October 19, 2015
After a delightful (but expensive) day at Magnolia Gardens on Sunday, we decided to forgo the guided tours of Charleston for a self-guided tour available from ExploreCharleston.net.
Charleston has the largest & most beautiful, well kept collection of historic homes that I have ever seen anywhere!
The tour started with the “Four Corners of the Law” at the intersection of Broad Street and Meeting Street. This is reportedly the only place in the world where these four aspects of the law occupy the four corners of the intersection. St. Michael’s Church: God’s law; Post office: Federal Law; Courthouse: State Law; and City Hall: Local Law.
Many of the homes are of the “Charleston Single House” design. They are only one room deep with a large veranda always oriented toward the harbor. This gave the advantage of allowing the sea breeze from the harbor to flow unimpeded into every room of the house! A great solution for those hot South Carolina days before air conditioning!
Many homes had delightful private gardens that could be glimpsed from the sidewalk.
Along the Battery and overlooking the harbor are many spectacular mansions. It was from one of these homes that General P.G.T Beauregard gave the command to fire upon Fort Sumter — the first shots of the Civil War.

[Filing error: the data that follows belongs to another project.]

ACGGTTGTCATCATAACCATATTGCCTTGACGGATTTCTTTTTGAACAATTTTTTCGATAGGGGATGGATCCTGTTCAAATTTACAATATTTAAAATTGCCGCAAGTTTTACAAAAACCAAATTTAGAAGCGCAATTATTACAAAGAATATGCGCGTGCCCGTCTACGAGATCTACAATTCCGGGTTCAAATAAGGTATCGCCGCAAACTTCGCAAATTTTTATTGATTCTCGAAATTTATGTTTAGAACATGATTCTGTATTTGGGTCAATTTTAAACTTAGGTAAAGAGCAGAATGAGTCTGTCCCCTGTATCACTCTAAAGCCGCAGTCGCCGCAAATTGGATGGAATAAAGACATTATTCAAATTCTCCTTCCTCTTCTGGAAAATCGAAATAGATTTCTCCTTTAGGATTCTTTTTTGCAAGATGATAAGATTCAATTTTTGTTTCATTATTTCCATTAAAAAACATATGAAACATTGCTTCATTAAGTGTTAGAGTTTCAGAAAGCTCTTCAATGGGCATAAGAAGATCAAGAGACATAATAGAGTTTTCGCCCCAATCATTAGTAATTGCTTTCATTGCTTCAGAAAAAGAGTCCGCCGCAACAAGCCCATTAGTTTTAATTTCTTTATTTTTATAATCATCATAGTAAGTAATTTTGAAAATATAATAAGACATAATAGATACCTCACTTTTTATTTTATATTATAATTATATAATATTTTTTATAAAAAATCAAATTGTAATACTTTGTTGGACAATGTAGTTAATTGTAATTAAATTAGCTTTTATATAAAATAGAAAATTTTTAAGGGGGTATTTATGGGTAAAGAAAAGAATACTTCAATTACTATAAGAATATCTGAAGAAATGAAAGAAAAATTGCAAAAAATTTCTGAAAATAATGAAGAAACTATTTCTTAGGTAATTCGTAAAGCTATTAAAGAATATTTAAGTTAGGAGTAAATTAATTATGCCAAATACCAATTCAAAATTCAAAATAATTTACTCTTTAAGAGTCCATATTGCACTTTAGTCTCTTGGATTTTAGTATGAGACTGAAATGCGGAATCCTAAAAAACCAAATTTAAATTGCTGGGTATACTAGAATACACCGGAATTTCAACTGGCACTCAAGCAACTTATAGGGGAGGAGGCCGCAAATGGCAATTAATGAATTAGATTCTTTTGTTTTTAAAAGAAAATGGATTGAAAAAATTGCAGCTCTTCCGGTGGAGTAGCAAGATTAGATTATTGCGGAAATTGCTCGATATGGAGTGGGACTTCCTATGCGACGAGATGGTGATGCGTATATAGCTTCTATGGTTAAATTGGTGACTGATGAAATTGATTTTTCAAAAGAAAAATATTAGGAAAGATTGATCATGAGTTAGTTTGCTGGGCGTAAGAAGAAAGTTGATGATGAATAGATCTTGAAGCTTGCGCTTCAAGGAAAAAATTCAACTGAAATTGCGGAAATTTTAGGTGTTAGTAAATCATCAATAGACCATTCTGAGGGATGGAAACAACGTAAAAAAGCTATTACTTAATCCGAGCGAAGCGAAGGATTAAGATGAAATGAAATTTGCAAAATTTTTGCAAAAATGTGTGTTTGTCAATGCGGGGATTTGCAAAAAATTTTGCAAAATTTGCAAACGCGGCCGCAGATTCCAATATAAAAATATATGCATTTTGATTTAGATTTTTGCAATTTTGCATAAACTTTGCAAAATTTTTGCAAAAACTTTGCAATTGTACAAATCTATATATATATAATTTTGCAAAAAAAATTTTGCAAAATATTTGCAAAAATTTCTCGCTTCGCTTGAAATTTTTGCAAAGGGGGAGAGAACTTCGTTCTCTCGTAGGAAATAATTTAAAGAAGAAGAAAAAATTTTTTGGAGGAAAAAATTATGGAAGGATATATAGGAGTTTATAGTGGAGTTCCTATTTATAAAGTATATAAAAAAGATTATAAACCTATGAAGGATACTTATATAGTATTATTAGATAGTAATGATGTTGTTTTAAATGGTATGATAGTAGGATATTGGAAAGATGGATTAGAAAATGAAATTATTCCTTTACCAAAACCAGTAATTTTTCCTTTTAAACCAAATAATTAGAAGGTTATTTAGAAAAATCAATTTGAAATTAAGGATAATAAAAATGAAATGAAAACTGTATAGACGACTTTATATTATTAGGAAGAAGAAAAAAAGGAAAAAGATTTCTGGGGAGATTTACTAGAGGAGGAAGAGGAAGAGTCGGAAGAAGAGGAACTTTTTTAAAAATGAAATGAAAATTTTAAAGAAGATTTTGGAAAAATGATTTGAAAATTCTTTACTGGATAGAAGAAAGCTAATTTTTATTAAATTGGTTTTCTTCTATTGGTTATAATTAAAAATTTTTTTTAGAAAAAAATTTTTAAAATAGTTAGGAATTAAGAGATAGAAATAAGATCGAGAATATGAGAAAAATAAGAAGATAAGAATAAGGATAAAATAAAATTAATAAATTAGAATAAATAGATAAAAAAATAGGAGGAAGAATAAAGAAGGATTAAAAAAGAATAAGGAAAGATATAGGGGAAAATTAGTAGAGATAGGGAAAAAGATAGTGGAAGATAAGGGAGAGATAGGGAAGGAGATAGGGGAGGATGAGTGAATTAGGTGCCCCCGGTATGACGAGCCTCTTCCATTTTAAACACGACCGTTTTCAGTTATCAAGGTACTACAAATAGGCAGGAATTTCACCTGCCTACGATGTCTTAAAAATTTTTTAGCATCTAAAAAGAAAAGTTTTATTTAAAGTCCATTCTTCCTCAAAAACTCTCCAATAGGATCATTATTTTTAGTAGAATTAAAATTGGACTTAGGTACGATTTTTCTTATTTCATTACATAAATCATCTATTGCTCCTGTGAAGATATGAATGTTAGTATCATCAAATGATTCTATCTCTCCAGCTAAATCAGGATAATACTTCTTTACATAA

While one often associates Charleston, and South Carolina in general, with the Civil War; one should not forget that Charleston played an important role in the American Revolution. In fact, we learned that South Carolina actually declared its independence from Britain in March of 1776 – four months before the Declaration of Independence was signed! And it was the second state to ratify the U.S. Constitution in 1788. Among the many historic buildings, this is where SC voted to ratify the new constitution.
Charleston also has many historic churches. Of course there is St. Michael’s church at the Four Corners of the Law. Here is the Circular Congregational Church, founded in 1671. It’s attached graveyard includes many very old and often poignant grave markers.